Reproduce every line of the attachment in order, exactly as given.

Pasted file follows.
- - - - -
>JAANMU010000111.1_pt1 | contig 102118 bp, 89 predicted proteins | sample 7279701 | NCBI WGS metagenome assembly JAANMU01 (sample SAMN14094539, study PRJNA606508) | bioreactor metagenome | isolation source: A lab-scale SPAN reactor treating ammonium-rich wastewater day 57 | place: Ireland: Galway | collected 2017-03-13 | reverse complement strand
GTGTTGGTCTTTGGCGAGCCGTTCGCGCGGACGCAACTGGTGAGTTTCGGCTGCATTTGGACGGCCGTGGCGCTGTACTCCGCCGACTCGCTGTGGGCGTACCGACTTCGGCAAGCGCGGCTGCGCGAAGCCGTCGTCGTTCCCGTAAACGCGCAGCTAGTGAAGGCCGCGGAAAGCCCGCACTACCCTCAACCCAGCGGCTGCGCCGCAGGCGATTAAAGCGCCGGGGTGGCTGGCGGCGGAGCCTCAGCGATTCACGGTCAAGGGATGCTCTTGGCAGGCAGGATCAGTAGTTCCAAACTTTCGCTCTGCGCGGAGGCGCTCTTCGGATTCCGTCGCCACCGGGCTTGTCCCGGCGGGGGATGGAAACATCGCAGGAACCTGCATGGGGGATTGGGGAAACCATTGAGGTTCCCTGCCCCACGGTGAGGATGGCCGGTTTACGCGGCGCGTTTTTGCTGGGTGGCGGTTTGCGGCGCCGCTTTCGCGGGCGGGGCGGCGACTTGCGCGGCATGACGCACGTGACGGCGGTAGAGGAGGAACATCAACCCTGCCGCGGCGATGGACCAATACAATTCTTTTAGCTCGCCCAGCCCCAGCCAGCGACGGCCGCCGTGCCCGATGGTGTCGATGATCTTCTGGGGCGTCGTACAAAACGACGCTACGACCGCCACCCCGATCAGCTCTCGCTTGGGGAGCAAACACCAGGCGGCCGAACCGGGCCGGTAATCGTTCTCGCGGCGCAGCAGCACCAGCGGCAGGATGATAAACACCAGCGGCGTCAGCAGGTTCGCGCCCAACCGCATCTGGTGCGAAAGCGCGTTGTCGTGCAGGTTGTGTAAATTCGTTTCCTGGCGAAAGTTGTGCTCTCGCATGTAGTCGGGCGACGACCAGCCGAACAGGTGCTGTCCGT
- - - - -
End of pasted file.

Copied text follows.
>JAANMU010000111.1_pt1 | contig 102118 bp, 89 predicted proteins | sample 7279701 | NCBI WGS metagenome assembly JAANMU01 (sample SAMN14094539, study PRJNA606508) | bioreactor metagenome | isolation source: A lab-scale SPAN reactor treating ammonium-rich wastewater day 57 | place: Ireland: Galway | collected 2017-03-13 | reverse complement strand
GTGTTGGTCTTTGGCGAGCCGTTCGCGCGGACGCAACTGGTGAGTTTCGGCTGCATTTGGACGGCCGTGGCGCTGTACTCCGCCGACTCGCTGTGGGCGTACCGACTTCGGCAAGCGCGGCTGCGCGAAGCCGTCGTCGTTCCCGTAAACGCGCAGCTAGTGAAGGCCGCGGAAAGCCCGCACTACCCTCAACCCAGCGGCTGCGCCGCAGGCGATTAAAGCGCCGGGGTGGCTGGCGGCGGAGCCTCAGCGATTCACGGTCAAGGGATGCTCTTGGCAGGCAGGATCAGTAGTTCCAAACTTTCGCTCTGCGCGGAGGCGCTCTTCGGATTCCGTCGCCACCGGGCTTGTCCCGGCGGGGGATGGAAACATCGCAGGAACCTGCATGGGGGATTGGGGAAACCATTGAGGTTCCCTGCCCCACGGTGAGGATGGCCGGTTTACGCGGCGCGTTTTTGCTGGGTGGCGGTTTGCGGCGCCGCTTTCGCGGGCGGGGCGGCGACTTGCGCGGCATGACGCACGTGACGGCGGTAGAGGAGGAACATCAACCCTGCCGCGGCGATGGACCAATACAATTCTTTTAGCTCGCCCAGCCCCAGCCAGCGACGGCCGCCGTGCCCGATGGTGTCGATGATCTTCTGGGGCGTCGTACAAAACGACGCTACGACCGCCACCCCGATCAGCTCTCGCTTGGGGAGCAAACACCAGGCGGCCGAACCGGGCCGGTAATCGTTCTCGCGGCGCAGCAGCACCAGCGGCAGGATGATAAACACCAGCGGCGTCAGCAGGTTCGCGCCCAACCGCATCTGGTGCGAAAGCGCGTTGTCGTGCAGGTTGTGTAAATTCGTTTCCTGGCGAAAGTTGTGCTCTCGCATGTAGTCGGGCGACGACCAGCCGAACAGGTGCTGTCCGT